News and information that journalists need to serve the public and stay safe
March 12, 2020
In practice: Infographic design
Above: A fun spinoff of the original graphic
Below: A take on the CDC graphic by scientific illustrator Thomas Splettstößer
The CDC's "flatten the curve" infographic has been adapted and shared by news media outlets and individuals around the globe — without numbers or much text. What makes this an effective infographic for audiences?  

The graphic helps tell the story of how protective measures can help slow the spread of the coronavirus. The information it relays is simple to understand, which is important for this or any other infographic. Being more illustrative, it's meant to show the idea of how protective measures help slow the spread, not actual number of cases. The height of each curve suggests protective measures can cut in half the number of cases, however that may not be correct. Reading only the graphic could lead someone to mistakenly believe this, as graphics are meant to be consumed quickly. While this graphic is effective at conveying the idea, more context is added when media outlets, such as NYT and VOX, publish the graphic alongside a staff-written story.
— Joe Greco, Society for News Design secretary-Treasurer & Tribune Publishing Print Production Manager

Thanks to subscriber Will Driscoll for the suggestion to look at best practices for infographics.
The other viruses to avoid when working remotely
Working remotely may safeguard you from the coronavirus, but it can make you — and your employer — much more susceptible to bad actors in cyberspace. So, in the comfort of your kitchen or home office, it is still critical that you harden your cyber defenses. 

Here are some simple but critical measures you and your employer should take to keep hackers at bay:

  • Bring your system up to date with the latest security patch.
  • Make sure you have access to a virtual private network, or VPN, to help protect your traffic.

CI Security , a Seattle based information-security firm, advises avoiding public WiFi. “If necessary, use personal hotspots or some way to encrypt your web connection,” the firms says.

Among the recommendations from DC communications firm Rokk Solutions are two-factor or multifactor authentication, such as a texted code, for all devices and accounts.

Andrew Arnold, who writes about emerging media, posted useful guidelines for remote workers last year on Forbes. Among them: Don’t leave your devices unattended, do not insert any USB devices into your laptops or computers, and don’t let others connect their devices to yours.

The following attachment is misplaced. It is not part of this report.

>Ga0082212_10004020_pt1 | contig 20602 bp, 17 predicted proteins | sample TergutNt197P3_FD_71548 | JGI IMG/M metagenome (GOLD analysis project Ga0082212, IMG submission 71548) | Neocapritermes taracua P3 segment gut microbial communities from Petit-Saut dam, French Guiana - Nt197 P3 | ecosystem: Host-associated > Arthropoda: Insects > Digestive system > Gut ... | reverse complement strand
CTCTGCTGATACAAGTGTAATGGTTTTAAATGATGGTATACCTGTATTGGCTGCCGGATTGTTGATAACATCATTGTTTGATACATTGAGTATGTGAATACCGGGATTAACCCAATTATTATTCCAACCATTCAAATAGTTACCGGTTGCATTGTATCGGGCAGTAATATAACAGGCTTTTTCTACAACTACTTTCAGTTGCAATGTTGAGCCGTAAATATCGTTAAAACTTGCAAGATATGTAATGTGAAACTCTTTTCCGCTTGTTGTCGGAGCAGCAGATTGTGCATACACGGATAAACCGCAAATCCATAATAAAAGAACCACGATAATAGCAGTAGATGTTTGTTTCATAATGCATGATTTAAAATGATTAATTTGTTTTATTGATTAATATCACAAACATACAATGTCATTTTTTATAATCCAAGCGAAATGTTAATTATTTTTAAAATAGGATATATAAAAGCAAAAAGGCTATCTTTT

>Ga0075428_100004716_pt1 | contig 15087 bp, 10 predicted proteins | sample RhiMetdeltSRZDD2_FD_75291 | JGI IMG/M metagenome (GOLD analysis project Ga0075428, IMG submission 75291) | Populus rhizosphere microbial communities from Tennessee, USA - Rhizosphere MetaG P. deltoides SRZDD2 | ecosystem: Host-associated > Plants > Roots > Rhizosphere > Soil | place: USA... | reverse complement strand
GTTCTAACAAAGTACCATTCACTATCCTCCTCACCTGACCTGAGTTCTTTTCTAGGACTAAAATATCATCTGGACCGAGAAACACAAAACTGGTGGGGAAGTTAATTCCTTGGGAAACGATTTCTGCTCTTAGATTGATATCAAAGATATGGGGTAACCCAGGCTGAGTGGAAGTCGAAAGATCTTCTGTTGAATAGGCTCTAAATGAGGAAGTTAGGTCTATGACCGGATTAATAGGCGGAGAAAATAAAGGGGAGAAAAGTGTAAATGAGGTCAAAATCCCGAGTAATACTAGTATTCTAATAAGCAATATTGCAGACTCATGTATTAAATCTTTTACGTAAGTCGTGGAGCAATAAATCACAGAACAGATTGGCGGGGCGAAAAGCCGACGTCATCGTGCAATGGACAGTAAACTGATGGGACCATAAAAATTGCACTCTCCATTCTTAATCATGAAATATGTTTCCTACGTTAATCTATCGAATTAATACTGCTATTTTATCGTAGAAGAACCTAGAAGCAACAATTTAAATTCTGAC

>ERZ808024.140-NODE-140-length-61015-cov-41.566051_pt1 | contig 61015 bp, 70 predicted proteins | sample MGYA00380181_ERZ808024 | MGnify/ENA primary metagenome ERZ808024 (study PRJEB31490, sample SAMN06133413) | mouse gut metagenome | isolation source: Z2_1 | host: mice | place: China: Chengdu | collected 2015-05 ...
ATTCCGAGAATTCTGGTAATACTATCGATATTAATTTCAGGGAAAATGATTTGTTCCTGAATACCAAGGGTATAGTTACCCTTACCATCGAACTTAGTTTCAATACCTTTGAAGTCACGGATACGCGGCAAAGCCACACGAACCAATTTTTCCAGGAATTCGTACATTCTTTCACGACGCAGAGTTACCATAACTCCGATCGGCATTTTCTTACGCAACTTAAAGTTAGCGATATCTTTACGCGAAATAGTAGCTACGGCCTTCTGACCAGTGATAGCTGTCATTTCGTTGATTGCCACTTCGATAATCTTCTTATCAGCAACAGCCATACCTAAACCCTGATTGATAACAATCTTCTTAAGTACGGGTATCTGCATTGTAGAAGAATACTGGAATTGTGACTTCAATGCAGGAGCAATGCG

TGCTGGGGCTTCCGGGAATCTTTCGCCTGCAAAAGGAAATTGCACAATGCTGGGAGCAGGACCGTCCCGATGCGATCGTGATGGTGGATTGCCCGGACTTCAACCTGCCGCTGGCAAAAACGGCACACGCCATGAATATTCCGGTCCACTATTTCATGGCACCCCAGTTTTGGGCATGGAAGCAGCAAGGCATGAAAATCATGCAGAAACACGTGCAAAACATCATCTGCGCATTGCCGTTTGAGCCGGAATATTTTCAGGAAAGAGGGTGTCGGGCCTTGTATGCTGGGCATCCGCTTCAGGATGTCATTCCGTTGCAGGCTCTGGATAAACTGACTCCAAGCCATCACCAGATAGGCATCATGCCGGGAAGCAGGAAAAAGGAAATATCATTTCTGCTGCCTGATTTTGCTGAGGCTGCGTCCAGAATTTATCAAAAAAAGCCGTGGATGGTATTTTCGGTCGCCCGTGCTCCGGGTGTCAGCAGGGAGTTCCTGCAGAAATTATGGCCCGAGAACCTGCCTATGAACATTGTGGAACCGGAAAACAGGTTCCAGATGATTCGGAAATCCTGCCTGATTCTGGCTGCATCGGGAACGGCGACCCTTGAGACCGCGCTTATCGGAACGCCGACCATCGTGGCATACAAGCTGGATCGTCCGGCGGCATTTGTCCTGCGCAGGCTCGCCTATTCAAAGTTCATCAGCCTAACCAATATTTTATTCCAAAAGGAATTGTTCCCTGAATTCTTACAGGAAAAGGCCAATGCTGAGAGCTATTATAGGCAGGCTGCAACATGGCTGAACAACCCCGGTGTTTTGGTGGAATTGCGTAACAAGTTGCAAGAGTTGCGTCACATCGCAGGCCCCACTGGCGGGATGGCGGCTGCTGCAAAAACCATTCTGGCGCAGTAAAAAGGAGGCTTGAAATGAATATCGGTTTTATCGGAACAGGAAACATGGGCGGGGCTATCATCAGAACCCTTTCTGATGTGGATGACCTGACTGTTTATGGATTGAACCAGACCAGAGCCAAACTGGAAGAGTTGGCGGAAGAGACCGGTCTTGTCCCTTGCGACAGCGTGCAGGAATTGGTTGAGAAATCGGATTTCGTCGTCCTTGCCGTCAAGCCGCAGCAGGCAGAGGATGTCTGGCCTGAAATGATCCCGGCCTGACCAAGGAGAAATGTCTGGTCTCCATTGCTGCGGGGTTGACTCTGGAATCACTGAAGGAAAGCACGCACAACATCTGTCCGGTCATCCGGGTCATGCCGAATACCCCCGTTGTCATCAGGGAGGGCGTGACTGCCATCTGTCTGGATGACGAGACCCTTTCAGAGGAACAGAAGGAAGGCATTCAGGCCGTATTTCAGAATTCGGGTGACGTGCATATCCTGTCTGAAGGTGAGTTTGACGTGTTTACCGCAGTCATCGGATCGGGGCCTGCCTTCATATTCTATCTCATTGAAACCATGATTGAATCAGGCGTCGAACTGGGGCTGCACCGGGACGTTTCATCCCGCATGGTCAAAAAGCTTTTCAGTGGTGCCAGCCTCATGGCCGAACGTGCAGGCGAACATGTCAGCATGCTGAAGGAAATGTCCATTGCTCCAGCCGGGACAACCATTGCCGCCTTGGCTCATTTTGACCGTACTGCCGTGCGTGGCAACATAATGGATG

Now, kick back and press the start button on your espresso maker.
Classified coronavirus meetings: What's the law?

In covering coronavirus, reporters may find officials being silenced and information kept secret under claims of national security.

That means journalists covering the spreading virus could encounter information gaps. One administration official cited by Reuters indicated the security clearances were designed to prevent leaks to the media. The test may come when reporters file Freedom of Information Act requests for any records related to those meetings.

“National security is open to interpretation, and courts tend to be pretty deferential when it comes to claims of classification by the executive branch,” said Adam Marshall, the Knight Litigation Attorney at the Reporters Committee for Freedom of the Press.

But the news media has successfully challenged some classification decisions.

“It’s not like there are no standards,” Marshall said. A 2009 executive order spells out appropriate categories for classification such as military planning, foreign government information, and intelligence activities. 

“There is another provision that says information cannot be classified to, among other things, prevent embarrassment to the government,” Marshall said.
Coming soon:

How are student journalists covering the story with campus shutdowns and other restrictions? We want to hear from you.  

This newsletter is written & edited by the National Press Club Journalism Institute staff: Beth Francesco, Jim Kuhnhenn, and Julie Moos. Send us your questions and suggestions for topics to cover, and please share this newsletter.
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